Forensic Fashion
(c) 2006-present R. Macaraeg


>Costume Studies
>>1702 Edo samurai
Subjectsamurai warrior
Culture: Japanese
Setting: Edo period, Japan 17th-19thc
Objectdaisho swords, sword fittings


* Armure et guerrier 2011 p

Sword Fittings

* Calizzano 1989 p156

* Peabody Museum of Archaeology and Ethnology > Arts of War
"Samurai warriors used several types of swords and knives.  A long sword, or katana, was typically paired with a shorter sword, called a wakizashi.  Scabbards and hilts were the focus of decoration.  Over time, the hand guard between the blade and the hilt, or tsuba, came to be highly decorated.  The handle of a small knife, often housed in the scabbard of a sword, was also the focus of elegant designs."


* Ratti & Westbrook 1973 p311
"The third specialization [of staff fighting] was the art of the wooden sword (bokken), a staff carved and shaped in accordance with the contours of a real sword, often so skillfully that the result became a much appreciated object of aesthetic enjoyment and display.  This art is not mentioned as frequently as one might expect, simply because it was linked so closely to kenjutsu that it was generally identified with or subordinated to the latter.  Yet most duels among masters of different schools, all the tournaments among clansmen, all the examinations for rank, and so forth involved the use of the sturdy bokken which every bushi used as a part of his training equipment.  In certain exceptional cases, it could even be substituted for the katana; for example, when skilled swordsmen became itinerant monks or men of peace and developed an aversion to the shedding of human blood, under any circumstances.  In such cases, the bokken was used primarily as an instrument of pure defense."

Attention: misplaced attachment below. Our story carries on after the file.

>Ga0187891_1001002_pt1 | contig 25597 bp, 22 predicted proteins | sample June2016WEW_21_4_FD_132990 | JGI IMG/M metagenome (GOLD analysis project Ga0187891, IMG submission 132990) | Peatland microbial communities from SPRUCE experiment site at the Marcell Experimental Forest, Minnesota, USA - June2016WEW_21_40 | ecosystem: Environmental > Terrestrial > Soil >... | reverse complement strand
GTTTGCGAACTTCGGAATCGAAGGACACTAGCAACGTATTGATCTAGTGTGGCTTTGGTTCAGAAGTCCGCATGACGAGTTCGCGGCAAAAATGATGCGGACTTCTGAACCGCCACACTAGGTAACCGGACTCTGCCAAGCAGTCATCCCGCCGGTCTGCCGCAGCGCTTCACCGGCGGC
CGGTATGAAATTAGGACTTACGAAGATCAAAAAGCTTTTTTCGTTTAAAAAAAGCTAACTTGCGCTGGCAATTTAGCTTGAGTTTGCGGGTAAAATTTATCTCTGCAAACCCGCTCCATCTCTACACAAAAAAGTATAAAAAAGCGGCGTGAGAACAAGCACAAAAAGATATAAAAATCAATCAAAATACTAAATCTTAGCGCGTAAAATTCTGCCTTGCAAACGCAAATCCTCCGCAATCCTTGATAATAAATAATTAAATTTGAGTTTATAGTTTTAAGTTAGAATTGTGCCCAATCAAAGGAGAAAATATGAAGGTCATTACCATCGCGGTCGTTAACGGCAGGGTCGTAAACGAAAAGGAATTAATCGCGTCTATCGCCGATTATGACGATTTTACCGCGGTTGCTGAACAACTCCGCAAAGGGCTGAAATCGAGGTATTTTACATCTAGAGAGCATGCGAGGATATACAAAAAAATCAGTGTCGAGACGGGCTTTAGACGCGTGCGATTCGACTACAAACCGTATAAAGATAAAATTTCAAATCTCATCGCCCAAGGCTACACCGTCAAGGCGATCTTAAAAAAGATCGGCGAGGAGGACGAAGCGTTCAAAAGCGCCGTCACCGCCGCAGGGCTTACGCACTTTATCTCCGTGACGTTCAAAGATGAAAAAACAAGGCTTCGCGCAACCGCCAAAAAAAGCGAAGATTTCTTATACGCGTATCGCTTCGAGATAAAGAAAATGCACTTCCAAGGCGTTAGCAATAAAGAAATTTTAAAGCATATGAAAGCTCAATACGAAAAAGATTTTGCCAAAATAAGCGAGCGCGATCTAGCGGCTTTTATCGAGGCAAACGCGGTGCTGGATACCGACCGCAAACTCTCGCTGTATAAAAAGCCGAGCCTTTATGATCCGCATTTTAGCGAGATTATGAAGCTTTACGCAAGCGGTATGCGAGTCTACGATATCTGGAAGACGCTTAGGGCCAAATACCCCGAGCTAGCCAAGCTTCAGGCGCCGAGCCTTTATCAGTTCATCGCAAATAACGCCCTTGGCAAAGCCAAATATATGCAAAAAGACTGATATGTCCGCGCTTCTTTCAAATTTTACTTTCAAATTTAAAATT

* Calizzano 1989 p137
"La caste militaire produisit en revanche une version en bois (chêne ou merisier) de l'épée caractéristique des samouraïs (Katana).  La Boken, conçue au départ pour l'entraînement, révéla rapidement ses propriétés offensives si bien que de nombreux guerriers l'adoptèrent en remplacement de l'épée en acier.  La plus fine lame du Japon féodal, Miyamoto Musashi, utilisa plusieurs fois la Boken pour ses duels l'opposant à des adversaires armés d'un Katana."